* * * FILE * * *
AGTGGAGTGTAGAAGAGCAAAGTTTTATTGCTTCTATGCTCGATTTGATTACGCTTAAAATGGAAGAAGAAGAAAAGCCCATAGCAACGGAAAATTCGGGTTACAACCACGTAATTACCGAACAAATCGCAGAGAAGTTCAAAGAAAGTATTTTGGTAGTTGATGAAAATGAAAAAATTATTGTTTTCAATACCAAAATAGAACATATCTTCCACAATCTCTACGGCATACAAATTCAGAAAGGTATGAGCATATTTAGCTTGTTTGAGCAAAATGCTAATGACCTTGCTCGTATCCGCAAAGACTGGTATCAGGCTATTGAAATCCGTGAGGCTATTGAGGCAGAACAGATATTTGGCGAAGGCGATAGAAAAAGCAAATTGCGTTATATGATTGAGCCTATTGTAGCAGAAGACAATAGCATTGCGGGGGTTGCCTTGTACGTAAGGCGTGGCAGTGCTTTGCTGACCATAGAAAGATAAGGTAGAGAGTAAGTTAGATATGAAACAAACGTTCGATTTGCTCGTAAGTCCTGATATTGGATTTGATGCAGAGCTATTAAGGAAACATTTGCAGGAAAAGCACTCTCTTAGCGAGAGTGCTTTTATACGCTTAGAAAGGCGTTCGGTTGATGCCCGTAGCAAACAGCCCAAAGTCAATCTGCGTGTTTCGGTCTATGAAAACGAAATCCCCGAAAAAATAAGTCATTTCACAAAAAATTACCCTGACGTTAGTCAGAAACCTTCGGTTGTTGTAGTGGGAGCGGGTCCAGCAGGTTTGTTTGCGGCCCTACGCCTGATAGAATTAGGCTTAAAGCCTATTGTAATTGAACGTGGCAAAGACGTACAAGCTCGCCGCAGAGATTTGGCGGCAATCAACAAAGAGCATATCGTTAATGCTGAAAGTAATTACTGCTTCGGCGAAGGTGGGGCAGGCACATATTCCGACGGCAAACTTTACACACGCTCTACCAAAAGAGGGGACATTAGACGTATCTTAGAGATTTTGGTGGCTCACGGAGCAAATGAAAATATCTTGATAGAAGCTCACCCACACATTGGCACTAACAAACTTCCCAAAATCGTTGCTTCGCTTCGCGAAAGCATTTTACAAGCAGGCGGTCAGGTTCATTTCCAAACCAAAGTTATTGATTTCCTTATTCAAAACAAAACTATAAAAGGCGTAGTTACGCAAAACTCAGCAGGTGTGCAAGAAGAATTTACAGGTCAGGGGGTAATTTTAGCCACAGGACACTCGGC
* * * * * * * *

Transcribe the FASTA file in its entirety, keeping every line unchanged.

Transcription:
AGTGGAGTGTAGAAGAGCAAAGTTTTATTGCTTCTATGCTCGATTTGATTACGCTTAAAATGGAAGAAGAAGAAAAGCCCATAGCAACGGAAAATTCGGGTTACAACCACGTAATTACCGAACAAATCGCAGAGAAGTTCAAAGAAAGTATTTTGGTAGTTGATGAAAATGAAAAAATTATTGTTTTCAATACCAAAATAGAACATATCTTCCACAATCTCTACGGCATACAAATTCAGAAAGGTATGAGCATATTTAGCTTGTTTGAGCAAAATGCTAATGACCTTGCTCGTATCCGCAAAGACTGGTATCAGGCTATTGAAATCCGTGAGGCTATTGAGGCAGAACAGATATTTGGCGAAGGCGATAGAAAAAGCAAATTGCGTTATATGATTGAGCCTATTGTAGCAGAAGACAATAGCATTGCGGGGGTTGCCTTGTACGTAAGGCGTGGCAGTGCTTTGCTGACCATAGAAAGATAAGGTAGAGAGTAAGTTAGATATGAAACAAACGTTCGATTTGCTCGTAAGTCCTGATATTGGATTTGATGCAGAGCTATTAAGGAAACATTTGCAGGAAAAGCACTCTCTTAGCGAGAGTGCTTTTATACGCTTAGAAAGGCGTTCGGTTGATGCCCGTAGCAAACAGCCCAAAGTCAATCTGCGTGTTTCGGTCTATGAAAACGAAATCCCCGAAAAAATAAGTCATTTCACAAAAAATTACCCTGACGTTAGTCAGAAACCTTCGGTTGTTGTAGTGGGAGCGGGTCCAGCAGGTTTGTTTGCGGCCCTACGCCTGATAGAATTAGGCTTAAAGCCTATTGTAATTGAACGTGGCAAAGACGTACAAGCTCGCCGCAGAGATTTGGCGGCAATCAACAAAGAGCATATCGTTAATGCTGAAAGTAATTACTGCTTCGGCGAAGGTGGGGCAGGCACATATTCCGACGGCAAACTTTACACACGCTCTACCAAAAGAGGGGACATTAGACGTATCTTAGAGATTTTGGTGGCTCACGGAGCAAATGAAAATATCTTGATAGAAGCTCACCCACACATTGGCACTAACAAACTTCCCAAAATCGTTGCTTCGCTTCGCGAAAGCATTTTACAAGCAGGCGGTCAGGTTCATTTCCAAACCAAAGTTATTGATTTCCTTATTCAAAACAAAACTATAAAAGGCGTAGTTACGCAAAACTCAGCAGGTGTGCAAGAAGAATTTACAGGTCAGGGGGTAATTTTAGCCACAGGACACTCGGC